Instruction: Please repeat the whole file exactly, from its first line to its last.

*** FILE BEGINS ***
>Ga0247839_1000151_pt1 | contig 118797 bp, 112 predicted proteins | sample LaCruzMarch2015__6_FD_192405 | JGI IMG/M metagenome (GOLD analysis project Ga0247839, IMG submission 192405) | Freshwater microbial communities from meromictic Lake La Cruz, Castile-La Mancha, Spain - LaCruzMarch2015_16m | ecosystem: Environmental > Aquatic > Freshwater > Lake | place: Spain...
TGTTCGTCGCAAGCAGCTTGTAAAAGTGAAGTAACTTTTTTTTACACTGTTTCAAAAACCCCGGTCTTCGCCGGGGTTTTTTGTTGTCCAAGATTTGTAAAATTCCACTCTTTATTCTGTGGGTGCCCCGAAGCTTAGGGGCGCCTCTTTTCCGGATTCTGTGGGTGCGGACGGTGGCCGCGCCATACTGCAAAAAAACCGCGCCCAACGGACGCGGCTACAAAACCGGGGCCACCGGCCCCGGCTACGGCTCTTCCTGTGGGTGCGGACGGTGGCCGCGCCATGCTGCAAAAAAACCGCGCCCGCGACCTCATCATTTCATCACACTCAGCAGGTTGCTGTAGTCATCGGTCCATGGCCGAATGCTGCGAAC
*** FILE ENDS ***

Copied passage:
>Ga0247839_1000151_pt1 | contig 118797 bp, 112 predicted proteins | sample LaCruzMarch2015__6_FD_192405 | JGI IMG/M metagenome (GOLD analysis project Ga0247839, IMG submission 192405) | Freshwater microbial communities from meromictic Lake La Cruz, Castile-La Mancha, Spain - LaCruzMarch2015_16m | ecosystem: Environmental > Aquatic > Freshwater > Lake | place: Spain...
TGTTCGTCGCAAGCAGCTTGTAAAAGTGAAGTAACTTTTTTTTACACTGTTTCAAAAACCCCGGTCTTCGCCGGGGTTTTTTGTTGTCCAAGATTTGTAAAATTCCACTCTTTATTCTGTGGGTGCCCCGAAGCTTAGGGGCGCCTCTTTTCCGGATTCTGTGGGTGCGGACGGTGGCCGCGCCATACTGCAAAAAAACCGCGCCCAACGGACGCGGCTACAAAACCGGGGCCACCGGCCCCGGCTACGGCTCTTCCTGTGGGTGCGGACGGTGGCCGCGCCATGCTGCAAAAAAACCGCGCCCGCGACCTCATCATTTCATCACACTCAGCAGGTTGCTGTAGTCATCGGTCCATGGCCGAATGCTGCGAAC